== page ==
The Z4 six now feels confidently quick and a little more eager to breach the adhesion of those broad rear Michelins though, to be fair, that could be the mid-winter, cold-weather assessment as much as than anything.
The MY20 Z4 M40i's bump to 285kW brings a noticeable amount of added go
Give it the berries in a straight line and the thrust swells strongly and cleanly though to the crisp 6500rpm upshift. Left to its own self-shifting devices, the powertrain is impressively robust in delivery and intuitive in responding to the driver’s whims.
The impressive part is the engine’s output curves are linear and, in transition from peak torque to maximum power, smooth and predictable to right-foot input. In Sport mode, the powertrain marriage is assertive and cooperative, allowing the driver to easily dial up just the right amount of energy through the rear end during spirited cornering.
The head-scratcher, though, is why the auto gets a bit flustered in milder drive modes at low speed. Driven sedately there are pauses in take-up and nudges in ratio changes not unlike you expect from a dual-clutch transmission that the conventional automatic design should really a better job of ironing out.
I’ve been told numerous times by company reps that those palpitations have been engineered into these transmissions – by the carmaker, not supplier ZF – to make them feel more performance oriented. Whatever the case, it’s unnecessary and robs the machinery of daily driven refinement.
There’s a bit of brashness to the M40i though it’s generally fairly polite. There’s a ‘brap’ on cold or hot start-up and a pleasing if muted thrum to the exhaust note that’s evident without imposing itself on every driving situation.
What is ever-present, though, is the adaptive suspension goes from firm to certifiably hard, particularly in the rear. The trade-off to the stiffness is engagement, with a chassis that’s lively, planted and cooperative, one that certainly favours dynamic alacrity over around town comfort.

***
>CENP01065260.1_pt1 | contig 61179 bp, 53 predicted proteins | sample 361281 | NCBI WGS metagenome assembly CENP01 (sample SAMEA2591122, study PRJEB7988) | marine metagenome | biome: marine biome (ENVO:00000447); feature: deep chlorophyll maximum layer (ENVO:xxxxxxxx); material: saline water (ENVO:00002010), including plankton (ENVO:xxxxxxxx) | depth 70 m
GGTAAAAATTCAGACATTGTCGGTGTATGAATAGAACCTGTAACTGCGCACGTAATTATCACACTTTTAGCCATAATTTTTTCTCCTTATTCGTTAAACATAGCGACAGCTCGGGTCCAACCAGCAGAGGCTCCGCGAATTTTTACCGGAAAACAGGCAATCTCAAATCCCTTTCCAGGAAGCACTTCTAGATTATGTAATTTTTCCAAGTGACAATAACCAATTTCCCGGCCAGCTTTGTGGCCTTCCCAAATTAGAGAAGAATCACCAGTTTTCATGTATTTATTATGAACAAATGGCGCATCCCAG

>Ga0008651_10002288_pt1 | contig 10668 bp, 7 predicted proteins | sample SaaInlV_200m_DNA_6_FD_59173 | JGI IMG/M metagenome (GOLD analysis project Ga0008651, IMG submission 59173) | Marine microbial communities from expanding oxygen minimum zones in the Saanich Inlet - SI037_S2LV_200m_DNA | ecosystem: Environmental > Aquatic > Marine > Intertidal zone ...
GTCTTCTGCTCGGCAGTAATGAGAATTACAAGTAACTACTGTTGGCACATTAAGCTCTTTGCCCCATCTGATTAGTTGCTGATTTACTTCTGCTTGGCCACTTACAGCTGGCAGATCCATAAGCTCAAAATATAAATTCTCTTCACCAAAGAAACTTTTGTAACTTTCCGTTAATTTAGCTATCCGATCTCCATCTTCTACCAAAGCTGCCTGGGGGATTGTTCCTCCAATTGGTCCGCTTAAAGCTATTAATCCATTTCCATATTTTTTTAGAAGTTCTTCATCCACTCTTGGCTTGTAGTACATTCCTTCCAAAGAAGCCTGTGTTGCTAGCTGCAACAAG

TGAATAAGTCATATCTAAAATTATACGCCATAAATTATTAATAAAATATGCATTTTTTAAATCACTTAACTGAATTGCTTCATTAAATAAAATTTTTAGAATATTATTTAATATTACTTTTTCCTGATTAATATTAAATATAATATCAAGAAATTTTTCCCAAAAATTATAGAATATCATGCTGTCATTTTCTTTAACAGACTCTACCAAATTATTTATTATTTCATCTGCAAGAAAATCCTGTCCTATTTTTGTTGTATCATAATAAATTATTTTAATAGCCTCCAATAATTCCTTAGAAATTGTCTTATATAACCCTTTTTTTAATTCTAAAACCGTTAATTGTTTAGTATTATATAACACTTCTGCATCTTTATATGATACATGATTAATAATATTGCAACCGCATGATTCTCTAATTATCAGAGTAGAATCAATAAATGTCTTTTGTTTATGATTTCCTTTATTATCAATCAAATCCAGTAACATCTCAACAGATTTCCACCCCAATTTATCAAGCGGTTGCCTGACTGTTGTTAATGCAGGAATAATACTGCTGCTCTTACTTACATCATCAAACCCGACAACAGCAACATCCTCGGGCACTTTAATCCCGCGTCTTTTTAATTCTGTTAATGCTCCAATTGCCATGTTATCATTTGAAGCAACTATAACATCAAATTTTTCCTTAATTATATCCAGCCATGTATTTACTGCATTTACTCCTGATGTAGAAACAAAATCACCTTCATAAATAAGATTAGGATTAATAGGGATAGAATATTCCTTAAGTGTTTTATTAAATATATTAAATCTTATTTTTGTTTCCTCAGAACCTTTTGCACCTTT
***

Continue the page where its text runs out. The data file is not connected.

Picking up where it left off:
That said, it does settle nicely on the move and makes for quite a nice grand tourer. Bar some tyre roar across coarse-chip surfaces, there’s nothing fatiguing about spending long hours in the Z4.
Show it a succession of curves and the Z4 M40i feels most at home. The steering is measured yet beautifully direct and there’s a real fluidity to its balance… which is more than can be said for its Z4 forebears. Those Michelins muster up impressive lateral grip and dynamically it strikes a rewarding blend of liveliness and sure-footedness that’s both playful and confidence inspiring.
Roof up, there’s good noise and temperature isolation from the environment. And there’s enough turbulence reduction in the cabin to make for a pleasant experience on the move with the lid stowed, even in winter. Top down is really where Z4 separates its character from Supra, for what it’s worth.
It is a little tough to judge the nose when parking and rearward vision is quite limited. The reversing camera is okay, though there’s some distortion and you need to tackle reverse parking carefully.
Warranty is slim three-year surety. BMW offers three-year/40,000km and five-year/80,000km servicing plans, the latter costing a very reasonable $1650, which is no more expensive than an X1 or 3 Series.
First, to the elephant in the room. The more vigorously powered Z4 M40i does close the bang-for-buck gap to Supra and does, for the time being at least, beat its chest harder while offering an added point of difference. But it’s still too pricey to be considered the better performance bargain, at least sat in the Toyota’s formidable shadow.
Instead, the Z4 M40i makes for more compelling statement on singular merit, as a premium Euro, as a BMW, as driver’s machine and as a rag-top. Regardless of shared DNA, there’s enough unique goodness in key areas that you mightn’t consider Z4 M40i a Supra rival at all.
Does the 35kW make enough of a difference? Absolutely. But the extra power doesn’t address nor compensate for in key shortcomings in low-speed powertrain behavior and iffy interior display quibbles.
What’s really likeable about the BMW Z4 M40i is that it talks the roadster talk, yet it’s happier in its natural open-road environment than it is around town treated as a show pony, and all the better for it.